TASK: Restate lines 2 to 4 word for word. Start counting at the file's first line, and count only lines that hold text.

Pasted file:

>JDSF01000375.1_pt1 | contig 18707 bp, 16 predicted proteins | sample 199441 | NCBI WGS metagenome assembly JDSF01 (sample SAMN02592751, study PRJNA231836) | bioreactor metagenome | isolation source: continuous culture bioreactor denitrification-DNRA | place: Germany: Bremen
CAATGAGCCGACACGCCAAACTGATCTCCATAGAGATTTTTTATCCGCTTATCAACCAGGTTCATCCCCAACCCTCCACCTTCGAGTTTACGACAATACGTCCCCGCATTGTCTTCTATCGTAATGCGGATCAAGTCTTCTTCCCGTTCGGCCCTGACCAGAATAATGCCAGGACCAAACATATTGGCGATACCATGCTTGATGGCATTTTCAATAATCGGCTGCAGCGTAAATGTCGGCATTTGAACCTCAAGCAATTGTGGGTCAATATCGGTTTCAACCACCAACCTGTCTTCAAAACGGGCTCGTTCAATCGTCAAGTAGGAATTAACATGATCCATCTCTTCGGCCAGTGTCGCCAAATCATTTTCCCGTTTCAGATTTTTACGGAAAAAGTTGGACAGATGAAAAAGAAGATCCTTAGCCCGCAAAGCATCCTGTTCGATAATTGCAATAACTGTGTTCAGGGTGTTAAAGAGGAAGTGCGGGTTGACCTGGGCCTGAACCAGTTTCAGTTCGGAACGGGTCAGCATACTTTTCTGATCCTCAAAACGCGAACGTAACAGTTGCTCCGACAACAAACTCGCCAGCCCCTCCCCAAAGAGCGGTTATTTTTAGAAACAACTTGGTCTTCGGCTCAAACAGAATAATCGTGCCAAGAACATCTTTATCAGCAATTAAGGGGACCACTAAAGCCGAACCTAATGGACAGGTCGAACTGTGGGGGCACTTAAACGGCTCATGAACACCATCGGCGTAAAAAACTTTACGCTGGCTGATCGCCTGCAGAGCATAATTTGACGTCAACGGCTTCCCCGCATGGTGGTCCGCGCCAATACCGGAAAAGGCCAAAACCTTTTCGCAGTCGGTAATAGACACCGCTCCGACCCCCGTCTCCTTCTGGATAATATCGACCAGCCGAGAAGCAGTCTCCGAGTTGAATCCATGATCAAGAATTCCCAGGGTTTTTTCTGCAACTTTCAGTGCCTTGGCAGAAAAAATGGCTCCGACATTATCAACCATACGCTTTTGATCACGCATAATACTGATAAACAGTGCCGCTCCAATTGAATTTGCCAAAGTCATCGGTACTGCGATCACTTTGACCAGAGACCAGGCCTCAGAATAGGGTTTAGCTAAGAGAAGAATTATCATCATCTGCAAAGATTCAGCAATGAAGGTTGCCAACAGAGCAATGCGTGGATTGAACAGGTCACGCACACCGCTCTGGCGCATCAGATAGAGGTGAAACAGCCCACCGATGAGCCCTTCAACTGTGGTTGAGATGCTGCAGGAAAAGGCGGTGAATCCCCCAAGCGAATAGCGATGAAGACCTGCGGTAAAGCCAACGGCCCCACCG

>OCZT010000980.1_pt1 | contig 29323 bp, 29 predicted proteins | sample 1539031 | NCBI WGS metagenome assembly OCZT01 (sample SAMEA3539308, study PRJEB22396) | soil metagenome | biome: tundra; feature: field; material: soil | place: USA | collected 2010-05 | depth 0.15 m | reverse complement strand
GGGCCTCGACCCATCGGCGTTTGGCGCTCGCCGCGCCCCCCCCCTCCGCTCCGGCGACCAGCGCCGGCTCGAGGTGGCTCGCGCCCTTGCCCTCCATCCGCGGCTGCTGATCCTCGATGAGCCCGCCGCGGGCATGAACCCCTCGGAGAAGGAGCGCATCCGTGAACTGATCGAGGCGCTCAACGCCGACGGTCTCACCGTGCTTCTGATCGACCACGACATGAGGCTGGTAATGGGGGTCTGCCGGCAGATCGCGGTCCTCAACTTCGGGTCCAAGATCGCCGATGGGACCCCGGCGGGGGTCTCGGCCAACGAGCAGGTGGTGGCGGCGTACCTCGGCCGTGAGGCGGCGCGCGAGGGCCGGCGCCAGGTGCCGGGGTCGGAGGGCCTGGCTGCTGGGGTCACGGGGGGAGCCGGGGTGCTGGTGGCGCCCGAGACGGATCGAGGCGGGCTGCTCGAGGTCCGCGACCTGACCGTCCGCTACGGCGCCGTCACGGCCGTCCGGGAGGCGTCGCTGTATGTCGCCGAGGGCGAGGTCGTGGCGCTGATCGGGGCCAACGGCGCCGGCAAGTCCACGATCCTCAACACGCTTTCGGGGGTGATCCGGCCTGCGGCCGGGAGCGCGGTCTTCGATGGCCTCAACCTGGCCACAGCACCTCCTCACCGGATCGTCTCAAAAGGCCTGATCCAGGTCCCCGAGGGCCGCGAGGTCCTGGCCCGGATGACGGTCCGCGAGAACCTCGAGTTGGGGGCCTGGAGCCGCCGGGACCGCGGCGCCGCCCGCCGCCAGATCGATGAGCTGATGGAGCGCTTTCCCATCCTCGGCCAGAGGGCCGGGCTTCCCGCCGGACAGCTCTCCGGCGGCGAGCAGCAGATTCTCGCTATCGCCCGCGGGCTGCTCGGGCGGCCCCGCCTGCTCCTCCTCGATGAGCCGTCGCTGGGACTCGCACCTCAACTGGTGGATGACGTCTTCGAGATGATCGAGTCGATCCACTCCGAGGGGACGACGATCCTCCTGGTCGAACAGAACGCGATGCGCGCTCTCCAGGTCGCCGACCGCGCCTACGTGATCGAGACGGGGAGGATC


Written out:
CAATGAGCCGACACGCCAAACTGATCTCCATAGAGATTTTTTATCCGCTTATCAACCAGGTTCATCCCCAACCCTCCACCTTCGAGTTTACGACAATACGTCCCCGCATTGTCTTCTATCGTAATGCGGATCAAGTCTTCTTCCCGTTCGGCCCTGACCAGAATAATGCCAGGACCAAACATATTGGCGATACCATGCTTGATGGCATTTTCAATAATCGGCTGCAGCGTAAATGTCGGCATTTGAACCTCAAGCAATTGTGGGTCAATATCGGTTTCAACCACCAACCTGTCTTCAAAACGGGCTCGTTCAATCGTCAAGTAGGAATTAACATGATCCATCTCTTCGGCCAGTGTCGCCAAATCATTTTCCCGTTTCAGATTTTTACGGAAAAAGTTGGACAGATGAAAAAGAAGATCCTTAGCCCGCAAAGCATCCTGTTCGATAATTGCAATAACTGTGTTCAGGGTGTTAAAGAGGAAGTGCGGGTTGACCTGGGCCTGAACCAGTTTCAGTTCGGAACGGGTCAGCATACTTTTCTGATCCTCAAAACGCGAACGTAACAGTTGCTCCGACAACAAACTCGCCAGCCCCTCCCCAAAGAGCGGTTATTTTTAGAAACAACTTGGTCTTCGGCTCAAACAGAATAATCGTGCCAAGAACATCTTTATCAGCAATTAAGGGGACCACTAAAGCCGAACCTAATGGACAGGTCGAACTGTGGGGGCACTTAAACGGCTCATGAACACCATCGGCGTAAAAAACTTTACGCTGGCTGATCGCCTGCAGAGCATAATTTGACGTCAACGGCTTCCCCGCATGGTGGTCCGCGCCAATACCGGAAAAGGCCAAAACCTTTTCGCAGTCGGTAATAGACACCGCTCCGACCCCCGTCTCCTTCTGGATAATATCGACCAGCCGAGAAGCAGTCTCCGAGTTGAATCCATGATCAAGAATTCCCAGGGTTTTTTCTGCAACTTTCAGTGCCTTGGCAGAAAAAATGGCTCCGACATTATCAACCATACGCTTTTGATCACGCATAATACTGATAAACAGTGCCGCTCCAATTGAATTTGCCAAAGTCATCGGTACTGCGATCACTTTGACCAGAGACCAGGCCTCAGAATAGGGTTTAGCTAAGAGAAGAATTATCATCATCTGCAAAGATTCAGCAATGAAGGTTGCCAACAGAGCAATGCGTGGATTGAACAGGTCACGCACACCGCTCTGGCGCATCAGATAGAGGTGAAACAGCCCACCGATGAGCCCTTCAACTGTGGTTGAGATGCTGCAGGAAAAGGCGGTGAATCCCCCAAGCGAATAGCGATGAAGACCTGCGGTAAAGCCAACGGCCCCACCG

>OCZT010000980.1_pt1 | contig 29323 bp, 29 predicted proteins | sample 1539031 | NCBI WGS metagenome assembly OCZT01 (sample SAMEA3539308, study PRJEB22396) | soil metagenome | biome: tundra; feature: field; material: soil | place: USA | collected 2010-05 | depth 0.15 m | reverse complement strand
GGGCCTCGACCCATCGGCGTTTGGCGCTCGCCGCGCCCCCCCCCTCCGCTCCGGCGACCAGCGCCGGCTCGAGGTGGCTCGCGCCCTTGCCCTCCATCCGCGGCTGCTGATCCTCGATGAGCCCGCCGCGGGCATGAACCCCTCGGAGAAGGAGCGCATCCGTGAACTGATCGAGGCGCTCAACGCCGACGGTCTCACCGTGCTTCTGATCGACCACGACATGAGGCTGGTAATGGGGGTCTGCCGGCAGATCGCGGTCCTCAACTTCGGGTCCAAGATCGCCGATGGGACCCCGGCGGGGGTCTCGGCCAACGAGCAGGTGGTGGCGGCGTACCTCGGCCGTGAGGCGGCGCGCGAGGGCCGGCGCCAGGTGCCGGGGTCGGAGGGCCTGGCTGCTGGGGTCACGGGGGGAGCCGGGGTGCTGGTGGCGCCCGAGACGGATCGAGGCGGGCTGCTCGAGGTCCGCGACCTGACCGTCCGCTACGGCGCCGTCACGGCCGTCCGGGAGGCGTCGCTGTATGTCGCCGAGGGCGAGGTCGTGGCGCTGATCGGGGCCAACGGCGCCGGCAAGTCCACGATCCTCAACACGCTTTCGGGGGTGATCCGGCCTGCGGCCGGGAGCGCGGTCTTCGATGGCCTCAACCTGGCCACAGCACCTCCTCACCGGATCGTCTCAAAAGGCCTGATCCAGGTCCCCGAGGGCCGCGAGGTCCTGGCCCGGATGACGGTCCGCGAGAACCTCGAGTTGGGGGCCTGGAGCCGCCGGGACCGCGGCGCCGCCCGCCGCCAGATCGATGAGCTGATGGAGCGCTTTCCCATCCTCGGCCAGAGGGCCGGGCTTCCCGCCGGACAGCTCTCCGGCGGCGAGCAGCAGATTCTCGCTATCGCCCGCGGGCTGCTCGGGCGGCCCCGCCTGCTCCTCCTCGATGAGCCGTCGCTGGGACTCGCACCTCAACTGGTGGATGACGTCTTCGAGATGATCGAGTCGATCCACTCCGAGGGGACGACGATCCTCCTGGTCGAACAGAACGCGATGCGCGCTCTCCAGGTCGCCGACCGCGCCTACGTGATCGAGACGGGGAGGATC